They play a visual log of the incident and I fail to see how it's supposed to work the way they claim it does. Most of the shots are wider-angle and you can see everything on the bridge. Kirk orders Finney into the ion pod and puts the ship on yellow alert. He tells Finney that he'll have to bust ass in there because they'll probably be going to red. The playback shows a close-up of Kirk pushing the yellow alert button. How did it catch that? Or Kirk pushing the "jettison pod" button a moment later? Dramatic music, fade to black as Kirk says "...but it didn't happen that way!"


Kirk realizes that the cards are not stacked in his favor, and fears his lawyer doubts his innocence. Cogley says there's still time to change his plea. Spock calls in to report that his tests on the ship's computers are coming up negative. Kirk ruefully jokes that Spock should look on the bright side - he might be able to beat his next captain at chess. A light bulb appears over Spock's head.
Jame comes in to talk to Kirk. She apologizes, saying she re-read her father's letters home, and that she never realized what good friends they had been. This is a pretty big leap forward, considering that she spent the entire trial sitting behind Kirk, alternately crying and mad-dogging the back of his head. She begs Cogley to make him take a desk job. Cogley gets a light bulb, too.

The girl playing Jame moves around a lot, and I was trying to get a good shot of her, but wouldn't you know it - once she stopped moving, Kirk was being super-creepy right behind her.

Spock is playing 3-D chess against the computer when Bones comes in.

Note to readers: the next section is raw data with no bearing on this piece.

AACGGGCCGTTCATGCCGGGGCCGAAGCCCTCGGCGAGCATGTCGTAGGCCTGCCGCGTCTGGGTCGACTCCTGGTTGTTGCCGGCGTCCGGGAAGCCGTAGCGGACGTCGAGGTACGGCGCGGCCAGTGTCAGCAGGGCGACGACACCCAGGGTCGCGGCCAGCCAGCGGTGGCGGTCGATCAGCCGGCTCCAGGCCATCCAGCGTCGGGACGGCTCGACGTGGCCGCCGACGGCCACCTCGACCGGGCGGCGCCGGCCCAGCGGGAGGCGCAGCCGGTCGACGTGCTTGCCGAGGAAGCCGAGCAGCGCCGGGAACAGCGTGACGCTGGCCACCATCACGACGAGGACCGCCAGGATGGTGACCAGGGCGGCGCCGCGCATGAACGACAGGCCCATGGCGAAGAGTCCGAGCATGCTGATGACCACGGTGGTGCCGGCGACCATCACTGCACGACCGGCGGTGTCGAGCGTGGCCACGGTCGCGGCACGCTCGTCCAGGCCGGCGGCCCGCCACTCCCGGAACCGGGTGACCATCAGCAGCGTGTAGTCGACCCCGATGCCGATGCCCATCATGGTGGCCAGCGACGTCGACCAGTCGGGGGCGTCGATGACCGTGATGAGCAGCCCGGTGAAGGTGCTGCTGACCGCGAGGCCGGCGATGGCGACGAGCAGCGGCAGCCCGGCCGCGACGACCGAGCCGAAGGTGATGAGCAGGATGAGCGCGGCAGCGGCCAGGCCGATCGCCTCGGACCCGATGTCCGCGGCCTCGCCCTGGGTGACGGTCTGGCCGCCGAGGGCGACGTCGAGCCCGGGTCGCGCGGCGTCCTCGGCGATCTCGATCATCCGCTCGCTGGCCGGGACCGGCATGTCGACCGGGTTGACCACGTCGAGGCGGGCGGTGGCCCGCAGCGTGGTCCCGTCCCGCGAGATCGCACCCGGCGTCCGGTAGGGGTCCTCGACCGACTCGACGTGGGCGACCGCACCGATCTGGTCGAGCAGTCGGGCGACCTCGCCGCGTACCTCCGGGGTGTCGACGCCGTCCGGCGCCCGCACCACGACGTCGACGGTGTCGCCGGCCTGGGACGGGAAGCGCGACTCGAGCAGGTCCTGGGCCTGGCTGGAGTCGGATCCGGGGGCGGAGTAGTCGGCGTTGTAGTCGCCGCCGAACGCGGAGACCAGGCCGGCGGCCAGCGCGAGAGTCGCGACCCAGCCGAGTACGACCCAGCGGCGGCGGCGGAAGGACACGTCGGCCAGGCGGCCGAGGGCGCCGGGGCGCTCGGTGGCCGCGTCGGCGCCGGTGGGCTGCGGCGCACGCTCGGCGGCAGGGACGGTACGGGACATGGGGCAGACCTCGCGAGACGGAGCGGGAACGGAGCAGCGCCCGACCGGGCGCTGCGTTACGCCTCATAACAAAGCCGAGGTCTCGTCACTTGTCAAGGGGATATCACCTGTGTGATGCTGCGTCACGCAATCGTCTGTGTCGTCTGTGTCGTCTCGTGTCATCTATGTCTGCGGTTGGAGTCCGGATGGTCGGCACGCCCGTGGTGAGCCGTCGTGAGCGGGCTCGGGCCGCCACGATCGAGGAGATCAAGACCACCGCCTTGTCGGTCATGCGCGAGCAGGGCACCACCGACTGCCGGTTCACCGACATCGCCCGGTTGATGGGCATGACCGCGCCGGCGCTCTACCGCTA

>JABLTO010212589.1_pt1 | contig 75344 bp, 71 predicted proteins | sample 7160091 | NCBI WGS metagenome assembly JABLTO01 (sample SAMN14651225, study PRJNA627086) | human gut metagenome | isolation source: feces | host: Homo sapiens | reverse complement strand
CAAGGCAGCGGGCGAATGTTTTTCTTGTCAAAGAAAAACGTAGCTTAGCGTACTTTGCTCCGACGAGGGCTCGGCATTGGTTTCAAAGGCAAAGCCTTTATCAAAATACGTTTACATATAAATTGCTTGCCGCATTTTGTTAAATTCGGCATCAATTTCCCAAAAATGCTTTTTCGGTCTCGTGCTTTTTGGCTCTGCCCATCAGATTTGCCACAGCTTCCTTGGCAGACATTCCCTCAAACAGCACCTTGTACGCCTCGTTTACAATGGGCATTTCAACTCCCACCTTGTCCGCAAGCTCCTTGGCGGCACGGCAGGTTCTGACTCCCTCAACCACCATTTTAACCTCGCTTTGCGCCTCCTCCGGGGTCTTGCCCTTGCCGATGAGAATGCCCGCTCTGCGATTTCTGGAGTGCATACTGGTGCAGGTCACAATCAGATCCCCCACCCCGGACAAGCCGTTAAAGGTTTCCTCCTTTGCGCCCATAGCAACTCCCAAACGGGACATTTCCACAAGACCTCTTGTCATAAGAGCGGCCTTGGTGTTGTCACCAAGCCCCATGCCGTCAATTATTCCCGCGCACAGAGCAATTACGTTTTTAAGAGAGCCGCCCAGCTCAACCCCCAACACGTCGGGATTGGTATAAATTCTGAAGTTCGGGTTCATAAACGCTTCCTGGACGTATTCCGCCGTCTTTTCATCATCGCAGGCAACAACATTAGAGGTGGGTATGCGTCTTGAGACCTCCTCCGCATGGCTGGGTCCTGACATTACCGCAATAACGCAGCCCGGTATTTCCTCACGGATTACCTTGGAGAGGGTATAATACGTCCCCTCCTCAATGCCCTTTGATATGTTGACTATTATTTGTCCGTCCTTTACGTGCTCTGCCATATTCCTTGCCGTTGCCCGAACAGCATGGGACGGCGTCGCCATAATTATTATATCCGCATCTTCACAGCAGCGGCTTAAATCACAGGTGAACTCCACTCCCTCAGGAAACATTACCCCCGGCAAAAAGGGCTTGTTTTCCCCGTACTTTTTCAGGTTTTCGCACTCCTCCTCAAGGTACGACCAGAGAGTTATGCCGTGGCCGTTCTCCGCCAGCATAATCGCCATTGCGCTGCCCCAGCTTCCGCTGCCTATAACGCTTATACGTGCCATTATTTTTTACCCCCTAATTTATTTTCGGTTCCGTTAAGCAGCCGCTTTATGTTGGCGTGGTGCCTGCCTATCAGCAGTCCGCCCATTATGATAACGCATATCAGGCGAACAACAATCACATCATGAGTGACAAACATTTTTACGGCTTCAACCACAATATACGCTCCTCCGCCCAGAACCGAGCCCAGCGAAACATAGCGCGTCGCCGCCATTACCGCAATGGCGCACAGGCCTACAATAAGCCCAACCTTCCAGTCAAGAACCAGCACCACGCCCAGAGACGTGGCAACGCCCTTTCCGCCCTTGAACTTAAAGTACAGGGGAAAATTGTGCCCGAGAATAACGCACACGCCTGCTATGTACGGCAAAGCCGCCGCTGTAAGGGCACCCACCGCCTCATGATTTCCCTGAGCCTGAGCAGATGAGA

"WTF, Spock? Kirk is being court martialed, and you're playing games?"
"Dude," says Spock, "I'm winning. I shouldn't be able to win. I programmed the computer months ago, so against me, it should always end in a draw."
"Oh, shit!" says Bones, and they go to the transporter room so they can burst into the courtroom to save Kirk just as the guilty verdict is about to be announced. That's the Enterprise way.


Which is kind of what happens. Our boys in blue burst in to whisper to Cogley and Kirk, and Cogley approaches the bench to ask that the court reconvene on the Enterprise, where Kirk can face his accuser, the computer. Cogley goes off about how humans have rights, but machines do not. These questions actually come with some interesting debates, from the Next Gen episode "Measure of a Man" (where Data, an android, tries to defend his rights as an officer and his own person rather than as property of Starfleet; and ironically Picard, as Data's defense lawyer, has had a past/present entanglement with the judge), to the argument that traffic cameras don't count as accusers when giving out tickets because those receiving the tickets cannot face them.
Kirk's Log 2950.1: The court has reconvened on the Enterprise.